When Edward died in 1685, his widow continued to operate the business, using journeymen and apprentices, striking her own 'KM' mark. Their son Edward bough his Freedom and joined the firm in 1695, although there is no record of him using a mark of his own. They weathered the closure of the provincial assay offices in 1696, and on Katherine's death in 1725, and Edward's in 1739, the firm was still operating.

    See Yorkshire Archaeological Journal, Vol. 57 (1985) and Arthur Credland, Artists and Craftsmen of Hull and East Yorkshire, for further information.

    Reverend John Brereton:

    John Brereton was a minister from Cheshire, whose family had links with the leading families of that county and others. A petition in the Calendar of State Papers Domestic for 1683, records him as having graduated MA, probably from Oxford, since a Thomas Brereton, son of John a cleric of Beverley, is recorded as matriculating at St. John's College there in 1704 at the age of 17. Little is known of John Brereton's career and life, but the following is known of his family and estates, from which he was clearly kept as the result of a family dispute.

    'At the decease of Francis, 5th Baron, Brereton Hall and estates passed to the family of Holte through the marriage of Jane Brereton. It is plainly evident from the foregoing that on the death of Francis, the title of Baron of Leighlin with the Brereton estates should have descended to his cousin, Thomas Brereton of Helmingham, only son of his uncle Thomas, the fourth son of the second Lord Brereton, and therefore heir...On the death of Lord Francis it is said that Lady Elizabeth Brereton, the last surviving daughter of the second Lord Brereton, occupied Brereton Hall and held it against her fifth brother, John Brereton, Rector of Beverely, who claimed the property as the son of the second Lord...The Reverend John Brereton, whose omission by Omerod from the family pedigree is said to have been due to the Holte influence, was brought up as a son of Captain John Brereton, his uncle. When he advanced his claims he is said to have been confronted by Lady Elizabeth with the afadavit he had himself made as to his parentage. He was a decided Puritan and hence an object of abhorrence to Lady Elizabeth, who, like her mother, favoured the Roman Catholic religion, and who is said to have left all her property to the Holtes...and to have destroyed all documents at Brereton which could possibly lead to a Brereton succession...As the Reverend John Brereton failed to establish his claim and Thomas Brereton of Helmingham, for some reason as yet unexplained, did not seem aware of his right of succession, or at least made no claim, the peerage was allowed to fall into abeyance and the Brereton estates passed to the Holtes of Aston in Warwickshire, in right of Jane, wife of Sir Robert Holt, and second daughter of Sir John Brereton, Baronet, and therefore great aunt of Lord Francis.' [Robert Maitland Brereton, The Brereton's of Cheshire 1100 – 1904]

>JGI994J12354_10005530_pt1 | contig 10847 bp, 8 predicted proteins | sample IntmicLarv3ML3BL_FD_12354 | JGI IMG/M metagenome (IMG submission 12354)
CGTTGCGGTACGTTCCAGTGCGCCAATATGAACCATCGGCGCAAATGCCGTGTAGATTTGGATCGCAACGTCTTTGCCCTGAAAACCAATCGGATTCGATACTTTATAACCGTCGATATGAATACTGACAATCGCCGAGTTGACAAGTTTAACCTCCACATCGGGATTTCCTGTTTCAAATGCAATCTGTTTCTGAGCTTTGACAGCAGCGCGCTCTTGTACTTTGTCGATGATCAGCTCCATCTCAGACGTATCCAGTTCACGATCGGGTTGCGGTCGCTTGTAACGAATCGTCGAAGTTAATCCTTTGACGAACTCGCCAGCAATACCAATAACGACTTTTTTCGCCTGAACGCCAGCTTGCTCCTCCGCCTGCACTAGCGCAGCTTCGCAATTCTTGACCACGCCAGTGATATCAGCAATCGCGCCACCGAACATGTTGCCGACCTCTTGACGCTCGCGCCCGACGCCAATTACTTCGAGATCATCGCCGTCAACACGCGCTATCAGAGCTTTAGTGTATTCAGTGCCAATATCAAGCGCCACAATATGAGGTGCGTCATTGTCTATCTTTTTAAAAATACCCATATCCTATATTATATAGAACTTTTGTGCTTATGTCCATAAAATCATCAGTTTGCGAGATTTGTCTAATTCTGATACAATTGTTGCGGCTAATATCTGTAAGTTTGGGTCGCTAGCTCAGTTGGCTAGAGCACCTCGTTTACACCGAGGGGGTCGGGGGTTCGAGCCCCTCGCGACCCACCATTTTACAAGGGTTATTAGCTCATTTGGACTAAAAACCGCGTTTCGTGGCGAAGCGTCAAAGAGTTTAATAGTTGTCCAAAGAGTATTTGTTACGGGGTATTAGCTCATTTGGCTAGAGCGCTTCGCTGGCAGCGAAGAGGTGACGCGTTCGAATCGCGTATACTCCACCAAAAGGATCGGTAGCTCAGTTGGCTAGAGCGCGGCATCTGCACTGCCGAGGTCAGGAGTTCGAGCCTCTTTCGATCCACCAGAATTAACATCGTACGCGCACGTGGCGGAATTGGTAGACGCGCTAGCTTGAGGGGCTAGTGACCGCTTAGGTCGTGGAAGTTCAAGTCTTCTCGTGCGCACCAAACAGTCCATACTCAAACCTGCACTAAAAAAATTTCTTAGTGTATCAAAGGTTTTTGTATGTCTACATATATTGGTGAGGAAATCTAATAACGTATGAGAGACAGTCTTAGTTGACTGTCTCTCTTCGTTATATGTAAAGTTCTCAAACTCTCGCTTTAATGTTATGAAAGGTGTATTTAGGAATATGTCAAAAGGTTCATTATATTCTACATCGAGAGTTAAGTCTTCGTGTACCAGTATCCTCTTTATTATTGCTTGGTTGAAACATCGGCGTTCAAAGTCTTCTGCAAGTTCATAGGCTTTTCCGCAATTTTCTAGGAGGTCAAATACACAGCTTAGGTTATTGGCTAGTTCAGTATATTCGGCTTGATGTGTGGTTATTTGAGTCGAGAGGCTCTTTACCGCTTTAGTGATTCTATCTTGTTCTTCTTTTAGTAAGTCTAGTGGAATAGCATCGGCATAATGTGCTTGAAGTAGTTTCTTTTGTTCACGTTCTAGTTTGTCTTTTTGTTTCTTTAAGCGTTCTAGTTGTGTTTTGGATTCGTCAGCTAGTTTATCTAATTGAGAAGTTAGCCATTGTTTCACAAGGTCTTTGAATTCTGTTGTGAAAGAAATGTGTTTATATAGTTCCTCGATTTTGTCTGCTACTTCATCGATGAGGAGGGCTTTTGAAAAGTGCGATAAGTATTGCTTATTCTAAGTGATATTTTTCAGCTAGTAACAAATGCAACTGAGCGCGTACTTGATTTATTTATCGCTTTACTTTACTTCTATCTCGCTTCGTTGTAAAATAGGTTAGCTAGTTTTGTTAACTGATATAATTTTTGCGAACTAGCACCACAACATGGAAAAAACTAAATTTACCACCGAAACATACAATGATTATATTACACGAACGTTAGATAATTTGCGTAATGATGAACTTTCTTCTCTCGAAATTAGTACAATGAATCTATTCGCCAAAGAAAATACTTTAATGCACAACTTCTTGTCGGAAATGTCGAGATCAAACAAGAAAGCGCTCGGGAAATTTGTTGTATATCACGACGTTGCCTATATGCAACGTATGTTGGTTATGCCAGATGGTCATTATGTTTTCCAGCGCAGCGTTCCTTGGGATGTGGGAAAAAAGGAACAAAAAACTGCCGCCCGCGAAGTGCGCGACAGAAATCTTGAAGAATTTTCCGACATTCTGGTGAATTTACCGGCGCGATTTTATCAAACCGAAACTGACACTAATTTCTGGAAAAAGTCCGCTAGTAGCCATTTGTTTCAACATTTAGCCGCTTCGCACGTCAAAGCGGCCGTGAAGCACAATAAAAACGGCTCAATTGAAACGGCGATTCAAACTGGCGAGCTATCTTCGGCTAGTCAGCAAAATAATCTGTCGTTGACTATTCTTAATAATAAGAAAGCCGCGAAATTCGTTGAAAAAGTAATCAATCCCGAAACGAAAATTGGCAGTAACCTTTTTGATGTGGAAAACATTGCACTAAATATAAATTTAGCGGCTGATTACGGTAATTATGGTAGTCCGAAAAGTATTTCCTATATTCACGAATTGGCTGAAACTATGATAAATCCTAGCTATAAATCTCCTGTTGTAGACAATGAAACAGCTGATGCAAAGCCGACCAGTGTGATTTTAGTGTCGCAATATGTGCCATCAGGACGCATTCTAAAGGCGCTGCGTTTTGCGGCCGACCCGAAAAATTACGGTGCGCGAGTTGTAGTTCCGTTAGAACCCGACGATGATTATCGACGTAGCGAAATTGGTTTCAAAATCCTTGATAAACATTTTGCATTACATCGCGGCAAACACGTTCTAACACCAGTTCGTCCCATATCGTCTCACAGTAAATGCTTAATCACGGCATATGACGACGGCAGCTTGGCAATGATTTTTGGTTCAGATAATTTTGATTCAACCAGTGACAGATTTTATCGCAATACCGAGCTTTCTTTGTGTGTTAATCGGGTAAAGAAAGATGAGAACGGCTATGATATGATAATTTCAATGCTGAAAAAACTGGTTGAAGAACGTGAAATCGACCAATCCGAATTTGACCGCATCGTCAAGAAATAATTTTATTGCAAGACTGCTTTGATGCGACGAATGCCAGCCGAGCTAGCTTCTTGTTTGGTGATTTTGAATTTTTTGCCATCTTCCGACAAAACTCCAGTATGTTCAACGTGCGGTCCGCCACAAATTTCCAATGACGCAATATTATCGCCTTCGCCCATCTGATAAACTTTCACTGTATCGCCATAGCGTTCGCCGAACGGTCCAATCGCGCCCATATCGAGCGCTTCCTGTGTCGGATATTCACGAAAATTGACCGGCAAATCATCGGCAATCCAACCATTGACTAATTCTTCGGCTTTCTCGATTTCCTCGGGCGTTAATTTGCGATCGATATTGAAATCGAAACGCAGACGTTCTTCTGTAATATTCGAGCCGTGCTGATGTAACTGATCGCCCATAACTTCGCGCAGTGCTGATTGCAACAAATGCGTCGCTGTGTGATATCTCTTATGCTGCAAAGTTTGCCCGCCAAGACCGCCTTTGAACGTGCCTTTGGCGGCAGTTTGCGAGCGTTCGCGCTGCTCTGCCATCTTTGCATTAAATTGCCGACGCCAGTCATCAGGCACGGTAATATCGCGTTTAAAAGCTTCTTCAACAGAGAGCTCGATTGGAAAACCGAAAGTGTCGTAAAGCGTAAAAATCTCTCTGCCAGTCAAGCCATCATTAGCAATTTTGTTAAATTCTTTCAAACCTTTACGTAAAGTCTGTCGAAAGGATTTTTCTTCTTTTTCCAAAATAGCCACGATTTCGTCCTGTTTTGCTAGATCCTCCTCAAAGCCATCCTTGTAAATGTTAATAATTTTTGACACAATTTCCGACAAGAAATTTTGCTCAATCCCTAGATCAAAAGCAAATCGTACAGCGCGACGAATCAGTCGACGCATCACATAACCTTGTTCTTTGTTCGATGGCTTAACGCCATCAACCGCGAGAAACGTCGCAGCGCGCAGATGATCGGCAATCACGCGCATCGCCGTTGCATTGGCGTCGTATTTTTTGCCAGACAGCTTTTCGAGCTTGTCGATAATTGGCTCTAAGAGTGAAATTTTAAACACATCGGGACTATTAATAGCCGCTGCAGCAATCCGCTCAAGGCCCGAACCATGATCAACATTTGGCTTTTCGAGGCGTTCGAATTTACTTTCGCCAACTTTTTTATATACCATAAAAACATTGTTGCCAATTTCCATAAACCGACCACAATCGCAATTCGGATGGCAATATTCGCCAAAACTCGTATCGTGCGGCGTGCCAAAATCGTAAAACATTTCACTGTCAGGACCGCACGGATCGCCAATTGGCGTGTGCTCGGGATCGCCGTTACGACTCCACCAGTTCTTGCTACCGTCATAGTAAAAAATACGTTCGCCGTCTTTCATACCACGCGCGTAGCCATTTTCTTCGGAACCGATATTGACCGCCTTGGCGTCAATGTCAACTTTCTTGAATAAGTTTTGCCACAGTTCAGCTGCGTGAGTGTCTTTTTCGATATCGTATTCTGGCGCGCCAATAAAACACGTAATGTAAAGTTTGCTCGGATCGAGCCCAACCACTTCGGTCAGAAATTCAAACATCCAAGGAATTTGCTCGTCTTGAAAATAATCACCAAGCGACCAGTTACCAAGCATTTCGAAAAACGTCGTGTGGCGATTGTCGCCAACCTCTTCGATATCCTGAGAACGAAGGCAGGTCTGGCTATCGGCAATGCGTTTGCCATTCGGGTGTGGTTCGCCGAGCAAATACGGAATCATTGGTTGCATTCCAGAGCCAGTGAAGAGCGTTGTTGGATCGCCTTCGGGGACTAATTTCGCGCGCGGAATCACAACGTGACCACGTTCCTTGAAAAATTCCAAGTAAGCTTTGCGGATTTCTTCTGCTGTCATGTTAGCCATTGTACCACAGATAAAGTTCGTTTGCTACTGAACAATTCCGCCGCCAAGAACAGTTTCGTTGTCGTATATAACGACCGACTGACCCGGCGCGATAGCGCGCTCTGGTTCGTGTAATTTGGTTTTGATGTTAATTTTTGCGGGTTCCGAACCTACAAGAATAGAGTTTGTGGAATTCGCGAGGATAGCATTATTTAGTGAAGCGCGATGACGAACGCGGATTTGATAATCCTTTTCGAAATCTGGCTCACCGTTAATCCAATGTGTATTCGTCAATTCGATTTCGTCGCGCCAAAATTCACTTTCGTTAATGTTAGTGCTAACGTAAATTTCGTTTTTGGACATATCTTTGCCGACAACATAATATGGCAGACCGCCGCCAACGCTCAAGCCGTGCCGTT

The church of St Mary's was one of the most ancient in Beverley, and by 1660 was worth £50 per year. In 1684, John Brereton gifted plate and other gifts to the Corporation of the town. In 1689, however, Brereton was found to have appropriated church collection money – and possibly its plate - together with money collected in the town for the relief of French Protestants, and the corporation forced him to resign.

    His son Thomas, born in July 1686, and matriculated at St. John's at the age of 17 in 1704, took the B.C.L. in 1711, was a minor canon of Winchester in 1719, and vicar of Preston Candover in Hampshire from 1726. He died on the 28th December 1752.